is. It flips end over end as the cage it is in rotates.
When the vehicle is moving forward (not turning), both wheel gears turn at
the same speed, and the idler gear doesn't spin at all, it just goes around
and around in the cage and the whole unit acts the same as if it were just
a solid axle with no gears. Or, it acts the same as it would if you just
glued all the gears together in that configuration.
When the vehicle needs to turn, then one wheel will need to spin slightly
faster than the other. At that point, the idler gear will spin allowing
that to happen, while at the same time it is driving both wheel gears by
rotating in the cage end over end.
When the drive motor is still, and you pick the unit off the ground, you
can spin one wheel, and the other wheel will spin in the opposite
direction. That's the behavior which is taken advantage of in these
On my soapbox...
Some folks (not Wayne) are forgetting that just because there is a
picture of the mechanism somewhere that it's not the same as sharing or
disclosing the technology. NASA is largely funded by program dollars
that the US has an interest in recouping. It does this by selling rights
to the technology, assuming there's something to sell.
If the technology is not being shared and/or licensed there needs to be
a reason why, because the US taxpayers deserve to have their dollars go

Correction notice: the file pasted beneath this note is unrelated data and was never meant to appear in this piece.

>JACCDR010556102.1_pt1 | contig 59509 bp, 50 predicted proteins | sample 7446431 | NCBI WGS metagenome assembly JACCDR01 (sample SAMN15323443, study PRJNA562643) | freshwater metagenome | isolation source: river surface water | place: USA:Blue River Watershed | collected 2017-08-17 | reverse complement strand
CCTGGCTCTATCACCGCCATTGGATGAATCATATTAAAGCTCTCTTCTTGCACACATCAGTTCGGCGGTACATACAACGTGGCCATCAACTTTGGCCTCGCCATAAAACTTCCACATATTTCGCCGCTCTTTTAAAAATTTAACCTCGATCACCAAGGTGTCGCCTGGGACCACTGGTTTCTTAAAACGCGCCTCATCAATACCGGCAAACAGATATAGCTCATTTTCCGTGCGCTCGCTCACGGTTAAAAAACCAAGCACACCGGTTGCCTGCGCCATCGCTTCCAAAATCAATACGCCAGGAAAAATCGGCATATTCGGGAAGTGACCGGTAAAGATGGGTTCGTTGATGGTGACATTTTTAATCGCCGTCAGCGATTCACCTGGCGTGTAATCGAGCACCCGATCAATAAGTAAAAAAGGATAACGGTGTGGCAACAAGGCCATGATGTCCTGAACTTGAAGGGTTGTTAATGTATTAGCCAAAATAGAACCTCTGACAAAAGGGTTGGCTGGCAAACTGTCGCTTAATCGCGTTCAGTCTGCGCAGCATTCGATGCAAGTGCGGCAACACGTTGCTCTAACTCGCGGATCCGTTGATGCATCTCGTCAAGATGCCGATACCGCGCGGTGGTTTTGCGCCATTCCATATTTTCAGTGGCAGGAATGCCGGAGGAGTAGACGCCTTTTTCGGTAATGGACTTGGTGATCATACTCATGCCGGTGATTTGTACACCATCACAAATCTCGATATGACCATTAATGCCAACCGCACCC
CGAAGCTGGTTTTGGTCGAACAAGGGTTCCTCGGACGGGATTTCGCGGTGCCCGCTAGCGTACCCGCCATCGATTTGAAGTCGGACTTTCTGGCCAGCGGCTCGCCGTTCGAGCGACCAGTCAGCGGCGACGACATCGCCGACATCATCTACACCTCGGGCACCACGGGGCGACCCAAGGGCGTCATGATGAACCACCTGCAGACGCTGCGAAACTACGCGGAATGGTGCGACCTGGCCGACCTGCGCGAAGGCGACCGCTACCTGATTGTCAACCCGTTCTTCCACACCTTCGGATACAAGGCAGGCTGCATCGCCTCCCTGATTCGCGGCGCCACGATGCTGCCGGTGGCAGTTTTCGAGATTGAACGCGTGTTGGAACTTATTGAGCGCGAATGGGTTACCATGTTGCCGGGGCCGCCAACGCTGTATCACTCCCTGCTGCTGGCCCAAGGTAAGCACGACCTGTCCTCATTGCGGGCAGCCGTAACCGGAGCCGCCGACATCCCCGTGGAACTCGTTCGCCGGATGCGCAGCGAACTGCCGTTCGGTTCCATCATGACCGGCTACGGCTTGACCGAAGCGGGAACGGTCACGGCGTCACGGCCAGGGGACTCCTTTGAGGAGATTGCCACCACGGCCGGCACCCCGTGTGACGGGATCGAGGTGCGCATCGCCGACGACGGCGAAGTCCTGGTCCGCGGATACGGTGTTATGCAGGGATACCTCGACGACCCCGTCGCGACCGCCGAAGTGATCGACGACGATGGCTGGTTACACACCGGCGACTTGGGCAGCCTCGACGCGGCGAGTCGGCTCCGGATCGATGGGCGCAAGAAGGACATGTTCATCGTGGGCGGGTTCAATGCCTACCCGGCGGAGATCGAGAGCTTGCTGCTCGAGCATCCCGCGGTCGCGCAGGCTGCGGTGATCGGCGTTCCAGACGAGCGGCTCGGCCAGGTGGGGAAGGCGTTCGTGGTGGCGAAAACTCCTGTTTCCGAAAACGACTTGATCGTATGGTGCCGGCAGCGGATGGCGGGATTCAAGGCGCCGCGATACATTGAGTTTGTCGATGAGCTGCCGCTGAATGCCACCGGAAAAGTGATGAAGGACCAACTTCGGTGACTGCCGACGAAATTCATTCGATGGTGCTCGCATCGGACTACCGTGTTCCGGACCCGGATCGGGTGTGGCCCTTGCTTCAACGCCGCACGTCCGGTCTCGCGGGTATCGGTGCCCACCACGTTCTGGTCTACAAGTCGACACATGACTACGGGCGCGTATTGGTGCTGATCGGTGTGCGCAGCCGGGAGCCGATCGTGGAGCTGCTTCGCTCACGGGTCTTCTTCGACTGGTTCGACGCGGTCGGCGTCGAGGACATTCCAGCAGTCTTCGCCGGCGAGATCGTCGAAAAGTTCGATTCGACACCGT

as far as possible. In fact, it's the law. This is the fundamental
concept of tech re-use, and it's how the US government is able to offer
the grants that it does. Without the lure of tech licensing, the grants
become much more expensive; the more expensive the grants, the fewer
there can be. I think everyone can see the financial logic in this.
(And if grants are given under the false pretense of the value of the
technology if licensed, and no licensing is attempted, then that's
fraud. Not saying JPL did this, just reminding folks that receiving
money from the gobment brings with it a bunch of responsibilities.)
The Reagan administration actively discouraged tech sharing (Richard
Pearle had a lot to do with this), ostensibly for reasons of national
defense. The thing is once, something is demonstrated, most smart folks
can figure out how it works, and re-create it. Lacking a patent (where
disclosure is required) the US is left with nothing but an "invented
here first" attitude. Lots of good that does.
It would be a shame if under the Bush administration we had had a return
to this thinking. Hopefully the next president will be smarter about
technology, and the role the US in creating and using it to the
country's best advantage.
I don't see the problem here. First of all this is not a
"differential" in the normal sense. It has nothing to do with drive
axles. Looking at the picture it is obvious what it does. It ties the
bogies together in a way that when one drops (or turns in a direction)
the other turns in the opposite direction. The two large gears drive
the upper belt pulley. The belt then drives the lower pulley driving
the opposing bogie shaft in the opposite direction. This has the
affect of keeping the body relatively level.
Why does everyone complicate such a simple question with multiple
examples of a true differentials and rantings about NASA withholding
information? What great scientific knowledge is NASA withholding?
None - and that was my point. They appeared to be pointlessly withholding
something that was commonly known.
Pathfinder didn't use belts and pulleys. It didn't use any exterior
flexible polymers in fact, because they would have cracked and/or